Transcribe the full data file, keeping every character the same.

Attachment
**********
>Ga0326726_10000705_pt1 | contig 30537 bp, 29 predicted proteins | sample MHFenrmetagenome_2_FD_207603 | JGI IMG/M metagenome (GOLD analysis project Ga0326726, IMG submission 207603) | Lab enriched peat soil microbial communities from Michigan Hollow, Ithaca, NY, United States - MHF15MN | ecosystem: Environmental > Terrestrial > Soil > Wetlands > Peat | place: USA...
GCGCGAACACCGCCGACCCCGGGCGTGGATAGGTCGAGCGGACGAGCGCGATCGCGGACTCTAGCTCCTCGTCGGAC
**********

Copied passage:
>Ga0326726_10000705_pt1 | contig 30537 bp, 29 predicted proteins | sample MHFenrmetagenome_2_FD_207603 | JGI IMG/M metagenome (GOLD analysis project Ga0326726, IMG submission 207603) | Lab enriched peat soil microbial communities from Michigan Hollow, Ithaca, NY, United States - MHF15MN | ecosystem: Environmental > Terrestrial > Soil > Wetlands > Peat | place: USA...
GCGCGAACACCGCCGACCCCGGGCGTGGATAGGTCGAGCGGACGAGCGCGATCGCGGACTCTAGCTCCTCGTCGGAC